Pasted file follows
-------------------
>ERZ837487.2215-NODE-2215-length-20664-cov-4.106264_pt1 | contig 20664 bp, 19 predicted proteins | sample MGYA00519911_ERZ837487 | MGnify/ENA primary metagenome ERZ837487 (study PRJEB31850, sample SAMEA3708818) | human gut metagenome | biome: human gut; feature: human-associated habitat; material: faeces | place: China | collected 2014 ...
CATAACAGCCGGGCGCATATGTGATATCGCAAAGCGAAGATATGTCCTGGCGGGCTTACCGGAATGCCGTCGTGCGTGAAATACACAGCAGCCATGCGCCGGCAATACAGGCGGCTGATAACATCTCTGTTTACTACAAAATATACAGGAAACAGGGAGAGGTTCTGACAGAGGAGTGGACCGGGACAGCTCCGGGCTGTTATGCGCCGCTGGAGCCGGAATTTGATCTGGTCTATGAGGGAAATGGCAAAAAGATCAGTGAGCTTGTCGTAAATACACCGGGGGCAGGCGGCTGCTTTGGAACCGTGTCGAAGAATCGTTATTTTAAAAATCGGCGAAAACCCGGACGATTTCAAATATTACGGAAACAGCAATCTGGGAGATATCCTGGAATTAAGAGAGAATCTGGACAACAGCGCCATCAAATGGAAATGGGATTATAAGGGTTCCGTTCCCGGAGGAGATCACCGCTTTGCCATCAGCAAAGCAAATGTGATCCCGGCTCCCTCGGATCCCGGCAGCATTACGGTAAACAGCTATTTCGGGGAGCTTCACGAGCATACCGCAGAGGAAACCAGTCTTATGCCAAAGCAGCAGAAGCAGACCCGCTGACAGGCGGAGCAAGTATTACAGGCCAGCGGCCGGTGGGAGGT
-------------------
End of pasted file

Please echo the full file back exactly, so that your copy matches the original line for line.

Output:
>ERZ837487.2215-NODE-2215-length-20664-cov-4.106264_pt1 | contig 20664 bp, 19 predicted proteins | sample MGYA00519911_ERZ837487 | MGnify/ENA primary metagenome ERZ837487 (study PRJEB31850, sample SAMEA3708818) | human gut metagenome | biome: human gut; feature: human-associated habitat; material: faeces | place: China | collected 2014 ...
CATAACAGCCGGGCGCATATGTGATATCGCAAAGCGAAGATATGTCCTGGCGGGCTTACCGGAATGCCGTCGTGCGTGAAATACACAGCAGCCATGCGCCGGCAATACAGGCGGCTGATAACATCTCTGTTTACTACAAAATATACAGGAAACAGGGAGAGGTTCTGACAGAGGAGTGGACCGGGACAGCTCCGGGCTGTTATGCGCCGCTGGAGCCGGAATTTGATCTGGTCTATGAGGGAAATGGCAAAAAGATCAGTGAGCTTGTCGTAAATACACCGGGGGCAGGCGGCTGCTTTGGAACCGTGTCGAAGAATCGTTATTTTAAAAATCGGCGAAAACCCGGACGATTTCAAATATTACGGAAACAGCAATCTGGGAGATATCCTGGAATTAAGAGAGAATCTGGACAACAGCGCCATCAAATGGAAATGGGATTATAAGGGTTCCGTTCCCGGAGGAGATCACCGCTTTGCCATCAGCAAAGCAAATGTGATCCCGGCTCCCTCGGATCCCGGCAGCATTACGGTAAACAGCTATTTCGGGGAGCTTCACGAGCATACCGCAGAGGAAACCAGTCTTATGCCAAAGCAGCAGAAGCAGACCCGCTGACAGGCGGAGCAAGTATTACAGGCCAGCGGCCGGTGGGAGGT